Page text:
Mammalian expression plasmid pcDNA3‐Flag‐IKKε was provided by Dr Tom Maniatis. Mammalian expression plasmids for SIKE and its deletion mutants were constructed by PCR amplification of SIKE cDNA from human B‐cell library and subsequently cloning into CMV promoter‐based vectors containing an HA or Flag tag. HA‐IKKε and its deletion mutants were constructed by PCR amplification of the IKKε cDNA from the pcDNA3‐Flag‐IKKε plasmid and subsequently cloning into a CMV promoter‐based vector containing a tag. TBK1 deletion mutants were constructed by PCR amplification of the TBK1 cDNA from the PRK‐Flag‐TBK1 plasmid and subsequently cloning into a CMV promoter‐based vector containing a tag. Mammalian expression plasmids for Flag‐IKKα, Flag‐TBK1, HA‐TBK1, Flag‐RIP, Flag‐ and HA‐TRIF, Flag‐TRAF6, Flag‐IRF‐3, Flag‐RIG‐1 and its deletion mutants were described previously (Hu et al, 1999; Bin et al, 2003; Han et al, 2004). ISRE‐luciferase reporter plasmid was purchased from Stratagene (West Cedar Creek, TX). NF‐κB luciferase reporter plasmid was provided by Dr Gary Johnson. Human IFN‐β promoter luciferase reporter plasmid was described previously (Han et al, 2004).

Transfection and reporter gene assays

The 293 cells (∼1 × 105) were seeded on 12‐well dishes and transfected the following day by standard calcium phosphate precipitation. In the same experiment, where necessary, empty control plasmid was added to ensure that each transfection receives the same amount of total DNA. To normalize for transfection efficiency, 0.1 μg of pRL‐TK Renilla luciferase reporter plasmid was added to each transfection. Approximately 16 h after transfection, luciferase assays were performed using a dual‐specific luciferase assay kit (Promega, Madison, WI). Firefly luciferase activities were normalized based on Renilla luciferase activities. All reporter gene assays were repeated for at least three times. Data shown were average values±s.d. from one representative experiment.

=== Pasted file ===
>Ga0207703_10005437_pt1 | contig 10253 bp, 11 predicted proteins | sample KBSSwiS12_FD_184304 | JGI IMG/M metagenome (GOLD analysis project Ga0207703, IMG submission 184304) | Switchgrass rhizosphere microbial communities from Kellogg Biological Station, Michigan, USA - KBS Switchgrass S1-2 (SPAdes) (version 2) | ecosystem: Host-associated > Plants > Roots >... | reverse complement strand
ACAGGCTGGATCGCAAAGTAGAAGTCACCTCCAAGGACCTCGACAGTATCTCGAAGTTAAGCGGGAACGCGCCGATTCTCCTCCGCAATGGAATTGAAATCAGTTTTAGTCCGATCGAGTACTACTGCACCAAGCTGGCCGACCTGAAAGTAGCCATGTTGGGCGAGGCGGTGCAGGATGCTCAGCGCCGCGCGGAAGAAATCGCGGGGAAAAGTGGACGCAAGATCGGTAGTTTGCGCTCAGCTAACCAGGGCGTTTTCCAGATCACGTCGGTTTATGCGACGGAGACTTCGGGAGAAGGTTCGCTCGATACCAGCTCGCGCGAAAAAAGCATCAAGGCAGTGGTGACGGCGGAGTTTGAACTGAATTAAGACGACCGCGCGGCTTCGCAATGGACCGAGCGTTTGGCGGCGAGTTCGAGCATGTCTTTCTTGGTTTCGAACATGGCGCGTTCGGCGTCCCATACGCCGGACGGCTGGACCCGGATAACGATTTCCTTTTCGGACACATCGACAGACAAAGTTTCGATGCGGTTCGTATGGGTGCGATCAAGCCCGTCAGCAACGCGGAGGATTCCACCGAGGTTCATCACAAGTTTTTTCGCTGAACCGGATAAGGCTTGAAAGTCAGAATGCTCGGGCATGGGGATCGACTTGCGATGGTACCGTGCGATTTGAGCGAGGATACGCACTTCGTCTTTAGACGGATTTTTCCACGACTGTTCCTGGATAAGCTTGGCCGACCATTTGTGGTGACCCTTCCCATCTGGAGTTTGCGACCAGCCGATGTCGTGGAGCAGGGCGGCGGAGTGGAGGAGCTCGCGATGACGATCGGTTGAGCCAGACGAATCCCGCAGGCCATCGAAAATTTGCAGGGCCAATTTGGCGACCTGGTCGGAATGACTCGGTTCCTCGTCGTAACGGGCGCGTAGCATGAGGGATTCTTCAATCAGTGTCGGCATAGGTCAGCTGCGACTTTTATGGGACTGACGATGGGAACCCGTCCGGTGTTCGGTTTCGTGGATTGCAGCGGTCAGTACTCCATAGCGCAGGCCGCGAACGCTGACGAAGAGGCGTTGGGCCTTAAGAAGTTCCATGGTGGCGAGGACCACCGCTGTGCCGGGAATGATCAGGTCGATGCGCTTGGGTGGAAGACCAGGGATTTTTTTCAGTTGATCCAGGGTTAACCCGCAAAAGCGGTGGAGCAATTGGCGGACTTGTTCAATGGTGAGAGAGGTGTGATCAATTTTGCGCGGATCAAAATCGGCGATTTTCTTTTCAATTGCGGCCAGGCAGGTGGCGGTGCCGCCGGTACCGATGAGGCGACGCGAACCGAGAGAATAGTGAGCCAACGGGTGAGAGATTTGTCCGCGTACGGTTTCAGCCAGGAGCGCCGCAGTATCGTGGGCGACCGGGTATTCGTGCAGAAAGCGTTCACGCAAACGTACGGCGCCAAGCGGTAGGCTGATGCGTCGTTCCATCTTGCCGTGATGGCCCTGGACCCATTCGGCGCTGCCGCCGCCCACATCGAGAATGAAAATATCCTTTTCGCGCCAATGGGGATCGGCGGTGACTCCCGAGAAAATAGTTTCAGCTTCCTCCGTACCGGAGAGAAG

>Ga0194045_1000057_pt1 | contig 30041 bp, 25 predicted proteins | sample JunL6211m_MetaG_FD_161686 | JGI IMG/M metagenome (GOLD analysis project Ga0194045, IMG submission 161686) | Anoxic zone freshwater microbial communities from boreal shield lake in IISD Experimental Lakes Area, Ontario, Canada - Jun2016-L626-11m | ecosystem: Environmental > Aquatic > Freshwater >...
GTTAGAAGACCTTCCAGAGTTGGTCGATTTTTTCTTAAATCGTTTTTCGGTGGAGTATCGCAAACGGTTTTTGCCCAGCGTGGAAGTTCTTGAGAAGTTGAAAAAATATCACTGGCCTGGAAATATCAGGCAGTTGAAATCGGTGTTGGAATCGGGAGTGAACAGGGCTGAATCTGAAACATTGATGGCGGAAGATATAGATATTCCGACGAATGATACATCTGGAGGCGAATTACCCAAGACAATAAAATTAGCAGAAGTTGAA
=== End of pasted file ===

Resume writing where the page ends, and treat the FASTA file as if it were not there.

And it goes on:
Co‐immunoprecipitation and Western blot analysis

For transient transfection and co‐immunoprecipitation experiments, 293 cells (∼1 × 106) were transfected for 24 h. The transfected cells were lysed in 1 ml of lysis buffer (20 mM Tris, pH 7.5, 150 mM NaCl, 1% Triton, 1 mM EDTA, 10 μg/ml aprotinin, 10 μg/ml leupeptin, 1 mM phenylmethylsulfonyl fluoride). For each immunoprecipitation, 0.4 ml aliquot of lysate was incubated with 0.5 μg of the indicated antibody or control IgG and 25 μl of a 1:1 slurry of GammaBind G Plus‐Sepharose (Amersham Biosciences) for 2 h. The Sepharose beads were washed three times with 1 ml of lysis buffer containing 500 mM NaCl. The precipitates were analyzed by Western blots as described (Huang et al, 2004).